Super Typhoon Haiyan Slams Central Philippines, Millions Seek Shelter

by
Reuters
Typhoon Haiyan, the strongest storm on earth this year, slammed into the Philippines' central islands on Friday forcing millions of people to move to safer ground and storm shelters, cutting power and phone lines, and grounding air and sea transport.

Typhoon Haiyan is pictured in this NOAA satellite handout image

Typhoon Haiyan, the strongest storm on earth this year, slammed into the Philippines' central islands on Friday forcing millions of people to move to safer ground and storm shelters, cutting power and phone lines, and grounding air and sea transport.

The maximum category-five super typhoon, with destructive winds gusting of up to 275 kph (170 mph), whipped up giant waves as high as 4-5 metres (12-15 feet) that lashed the islands of Leyte and Samar, and was on track to hit holiday destinations.

"We are fearful because there is talk that the sea will rise," an elementary school teacher in Southern Leyte province who only gave her name as Feliza told a local radio station.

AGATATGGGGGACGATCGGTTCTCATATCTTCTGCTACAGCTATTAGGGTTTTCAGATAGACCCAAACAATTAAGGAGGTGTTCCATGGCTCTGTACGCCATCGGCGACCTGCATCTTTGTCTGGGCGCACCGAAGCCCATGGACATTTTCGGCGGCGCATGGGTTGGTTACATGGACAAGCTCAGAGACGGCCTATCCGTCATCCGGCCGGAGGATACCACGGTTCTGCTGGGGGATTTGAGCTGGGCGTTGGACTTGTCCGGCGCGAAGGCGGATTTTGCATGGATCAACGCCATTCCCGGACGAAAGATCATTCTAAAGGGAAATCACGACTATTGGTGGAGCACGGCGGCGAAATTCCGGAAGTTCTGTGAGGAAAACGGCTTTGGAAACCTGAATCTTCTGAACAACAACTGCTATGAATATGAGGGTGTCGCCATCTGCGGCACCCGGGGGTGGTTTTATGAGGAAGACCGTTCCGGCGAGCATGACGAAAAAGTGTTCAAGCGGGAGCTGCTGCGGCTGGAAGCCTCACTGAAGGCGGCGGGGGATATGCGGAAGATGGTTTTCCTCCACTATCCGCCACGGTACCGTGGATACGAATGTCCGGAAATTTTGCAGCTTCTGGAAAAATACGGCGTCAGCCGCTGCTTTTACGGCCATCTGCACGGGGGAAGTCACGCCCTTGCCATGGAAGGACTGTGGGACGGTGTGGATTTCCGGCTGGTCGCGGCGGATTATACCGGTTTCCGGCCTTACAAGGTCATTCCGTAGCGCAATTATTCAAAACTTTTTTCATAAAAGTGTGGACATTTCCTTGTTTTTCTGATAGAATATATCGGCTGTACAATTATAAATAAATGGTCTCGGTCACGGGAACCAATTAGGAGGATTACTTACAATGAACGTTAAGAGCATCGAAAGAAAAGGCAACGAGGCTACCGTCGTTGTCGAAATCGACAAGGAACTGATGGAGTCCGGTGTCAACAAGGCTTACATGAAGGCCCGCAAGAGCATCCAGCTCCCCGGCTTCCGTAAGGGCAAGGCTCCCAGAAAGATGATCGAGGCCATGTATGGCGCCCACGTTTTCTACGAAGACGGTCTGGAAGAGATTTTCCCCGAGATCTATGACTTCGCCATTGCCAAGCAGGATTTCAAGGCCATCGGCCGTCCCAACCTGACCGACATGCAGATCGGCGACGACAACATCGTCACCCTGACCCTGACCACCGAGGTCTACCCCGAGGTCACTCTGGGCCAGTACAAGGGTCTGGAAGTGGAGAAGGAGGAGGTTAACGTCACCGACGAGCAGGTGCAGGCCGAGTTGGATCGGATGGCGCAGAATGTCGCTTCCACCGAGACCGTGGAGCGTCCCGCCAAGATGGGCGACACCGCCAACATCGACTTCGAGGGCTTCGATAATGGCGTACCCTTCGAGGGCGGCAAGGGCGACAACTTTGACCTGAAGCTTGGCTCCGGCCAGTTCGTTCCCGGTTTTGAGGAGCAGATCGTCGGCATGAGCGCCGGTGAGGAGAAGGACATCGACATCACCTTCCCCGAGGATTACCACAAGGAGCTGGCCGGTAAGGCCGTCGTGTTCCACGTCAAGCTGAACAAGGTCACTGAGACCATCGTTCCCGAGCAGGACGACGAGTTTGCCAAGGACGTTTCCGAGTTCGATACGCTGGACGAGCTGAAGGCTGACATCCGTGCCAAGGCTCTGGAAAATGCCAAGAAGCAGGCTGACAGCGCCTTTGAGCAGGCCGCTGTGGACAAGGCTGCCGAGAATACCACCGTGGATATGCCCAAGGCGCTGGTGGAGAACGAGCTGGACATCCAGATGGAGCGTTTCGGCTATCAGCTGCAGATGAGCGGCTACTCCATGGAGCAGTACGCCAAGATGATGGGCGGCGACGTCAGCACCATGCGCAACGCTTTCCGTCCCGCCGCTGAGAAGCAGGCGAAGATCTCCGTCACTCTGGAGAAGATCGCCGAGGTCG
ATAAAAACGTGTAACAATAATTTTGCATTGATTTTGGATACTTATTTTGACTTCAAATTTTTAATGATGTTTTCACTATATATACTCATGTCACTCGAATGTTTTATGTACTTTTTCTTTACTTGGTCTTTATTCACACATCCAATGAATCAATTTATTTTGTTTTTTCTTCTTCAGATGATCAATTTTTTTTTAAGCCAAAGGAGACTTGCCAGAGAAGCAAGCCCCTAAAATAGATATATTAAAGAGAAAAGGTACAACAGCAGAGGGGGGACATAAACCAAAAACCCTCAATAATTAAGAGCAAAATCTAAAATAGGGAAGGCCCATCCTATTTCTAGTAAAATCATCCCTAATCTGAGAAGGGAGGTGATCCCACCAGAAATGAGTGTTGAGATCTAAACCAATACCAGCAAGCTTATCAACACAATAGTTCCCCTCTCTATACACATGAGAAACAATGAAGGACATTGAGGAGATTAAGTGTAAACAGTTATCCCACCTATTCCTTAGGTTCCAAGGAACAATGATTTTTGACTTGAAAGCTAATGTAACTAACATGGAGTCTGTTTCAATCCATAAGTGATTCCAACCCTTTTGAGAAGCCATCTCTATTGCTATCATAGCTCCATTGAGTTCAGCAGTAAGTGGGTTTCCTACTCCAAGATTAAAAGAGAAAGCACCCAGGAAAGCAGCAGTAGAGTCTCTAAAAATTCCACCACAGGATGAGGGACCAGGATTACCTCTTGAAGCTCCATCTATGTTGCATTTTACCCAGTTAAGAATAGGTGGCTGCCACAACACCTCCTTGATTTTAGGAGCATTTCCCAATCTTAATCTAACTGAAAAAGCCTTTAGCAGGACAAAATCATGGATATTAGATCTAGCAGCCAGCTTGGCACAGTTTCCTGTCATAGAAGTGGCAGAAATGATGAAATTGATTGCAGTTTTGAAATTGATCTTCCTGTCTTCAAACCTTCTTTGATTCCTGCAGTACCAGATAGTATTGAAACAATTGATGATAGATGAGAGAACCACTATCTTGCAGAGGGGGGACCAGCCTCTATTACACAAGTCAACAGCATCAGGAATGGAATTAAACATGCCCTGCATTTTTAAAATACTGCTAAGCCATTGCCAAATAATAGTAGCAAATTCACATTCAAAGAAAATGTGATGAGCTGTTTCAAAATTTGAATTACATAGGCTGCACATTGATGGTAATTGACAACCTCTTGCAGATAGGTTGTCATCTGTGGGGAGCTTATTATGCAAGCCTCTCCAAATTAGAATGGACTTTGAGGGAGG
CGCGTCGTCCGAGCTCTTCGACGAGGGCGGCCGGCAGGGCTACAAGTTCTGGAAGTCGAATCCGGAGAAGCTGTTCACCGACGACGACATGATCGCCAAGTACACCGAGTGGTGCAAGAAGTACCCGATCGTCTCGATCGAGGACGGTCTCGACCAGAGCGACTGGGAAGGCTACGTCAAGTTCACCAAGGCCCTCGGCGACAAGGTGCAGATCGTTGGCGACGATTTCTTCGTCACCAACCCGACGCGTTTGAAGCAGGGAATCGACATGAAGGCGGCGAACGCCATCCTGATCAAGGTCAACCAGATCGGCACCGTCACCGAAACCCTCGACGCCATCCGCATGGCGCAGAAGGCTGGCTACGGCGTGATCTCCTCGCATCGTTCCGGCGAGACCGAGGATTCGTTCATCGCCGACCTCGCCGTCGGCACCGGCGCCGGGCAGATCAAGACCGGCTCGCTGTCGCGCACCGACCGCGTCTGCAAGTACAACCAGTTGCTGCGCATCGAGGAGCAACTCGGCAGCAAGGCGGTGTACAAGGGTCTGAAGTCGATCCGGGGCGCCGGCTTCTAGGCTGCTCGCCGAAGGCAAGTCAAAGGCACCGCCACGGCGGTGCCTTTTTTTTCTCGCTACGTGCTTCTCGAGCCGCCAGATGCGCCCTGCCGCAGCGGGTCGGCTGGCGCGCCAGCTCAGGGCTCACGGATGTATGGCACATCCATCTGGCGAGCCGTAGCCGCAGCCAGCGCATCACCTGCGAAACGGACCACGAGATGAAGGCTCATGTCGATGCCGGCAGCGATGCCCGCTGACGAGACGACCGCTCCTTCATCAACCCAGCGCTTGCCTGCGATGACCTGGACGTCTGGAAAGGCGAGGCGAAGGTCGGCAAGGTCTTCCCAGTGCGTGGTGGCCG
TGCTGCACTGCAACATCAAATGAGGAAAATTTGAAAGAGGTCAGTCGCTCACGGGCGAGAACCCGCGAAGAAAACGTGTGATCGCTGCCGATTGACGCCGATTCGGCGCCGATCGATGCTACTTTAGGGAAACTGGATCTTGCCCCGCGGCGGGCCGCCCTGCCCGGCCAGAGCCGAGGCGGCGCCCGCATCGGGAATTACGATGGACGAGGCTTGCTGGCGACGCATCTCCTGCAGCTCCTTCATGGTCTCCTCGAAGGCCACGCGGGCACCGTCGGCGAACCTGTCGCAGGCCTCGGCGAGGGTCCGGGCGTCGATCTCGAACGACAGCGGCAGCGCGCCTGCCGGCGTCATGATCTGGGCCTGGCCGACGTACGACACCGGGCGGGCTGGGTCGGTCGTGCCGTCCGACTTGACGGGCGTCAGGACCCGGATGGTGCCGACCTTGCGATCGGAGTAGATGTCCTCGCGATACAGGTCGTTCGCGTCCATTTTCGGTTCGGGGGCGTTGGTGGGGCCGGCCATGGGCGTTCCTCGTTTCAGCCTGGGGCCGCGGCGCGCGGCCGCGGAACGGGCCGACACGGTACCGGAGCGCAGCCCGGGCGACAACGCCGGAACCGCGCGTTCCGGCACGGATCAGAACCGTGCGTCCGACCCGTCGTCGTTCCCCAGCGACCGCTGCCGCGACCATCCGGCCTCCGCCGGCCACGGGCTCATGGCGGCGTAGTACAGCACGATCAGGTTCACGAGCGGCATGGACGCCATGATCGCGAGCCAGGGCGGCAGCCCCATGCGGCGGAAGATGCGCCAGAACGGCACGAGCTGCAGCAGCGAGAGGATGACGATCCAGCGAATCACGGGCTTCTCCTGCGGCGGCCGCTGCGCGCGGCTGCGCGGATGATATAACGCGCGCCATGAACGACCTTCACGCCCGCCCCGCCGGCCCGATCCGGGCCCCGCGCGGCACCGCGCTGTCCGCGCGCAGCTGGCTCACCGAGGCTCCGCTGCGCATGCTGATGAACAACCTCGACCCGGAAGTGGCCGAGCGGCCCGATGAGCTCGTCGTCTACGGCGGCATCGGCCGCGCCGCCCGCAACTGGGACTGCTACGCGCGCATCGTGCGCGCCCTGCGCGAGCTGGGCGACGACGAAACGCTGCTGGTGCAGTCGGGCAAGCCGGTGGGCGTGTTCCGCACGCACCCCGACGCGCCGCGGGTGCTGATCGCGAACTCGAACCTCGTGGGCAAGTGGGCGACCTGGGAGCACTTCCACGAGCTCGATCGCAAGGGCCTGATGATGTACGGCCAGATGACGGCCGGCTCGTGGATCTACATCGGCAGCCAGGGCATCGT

"We can feel the powerful winds, our school is now packed with evacuees. Trees in coastal areas have already fallen."

About a million people are in shelter areas in more than 20 provinces, after Philippine President Benigno Aquino on Thursday appealed to people in Haiyan's path to evacuate danger areas, like river banks, coastal villages and mountain slopes.

Haiyan is forecast to pass just north of the Philippine's second largest city Cebu, home to around 2.5 million people.

Authorities have grounded ferry services and fishing operations, nearly 200 local flights have been suspended, and commuter bus services stopped as the storm dumped torrential rain and ripped galvanised iron roofs off buildings and houses.

Schools, offices and shops in central Philippines were closed, with hospitals, soldiers and emergency workers on standby for rescue operations.

The state weather bureau said Haiyan, locally known as Yolanda, is expected to exit the Philippines late on Saturday and then move into the South China Sea.

An average of 20 typhoons hit the Philippines every year. In 2011, typhoon Washi killed 1,200 people, displaced 300,000 and destroyed more than 10,000 homes.

In September, category-five typhoon Usagi, with winds gusting of up to 240 kph (149 mph), battered the northern island of Batanes before causing damage in southern China.

Bopha last year flattened three coastal towns on the southern island of Mindanao, killing 1,100 people and wreaking damage estimated at $1.04 billion.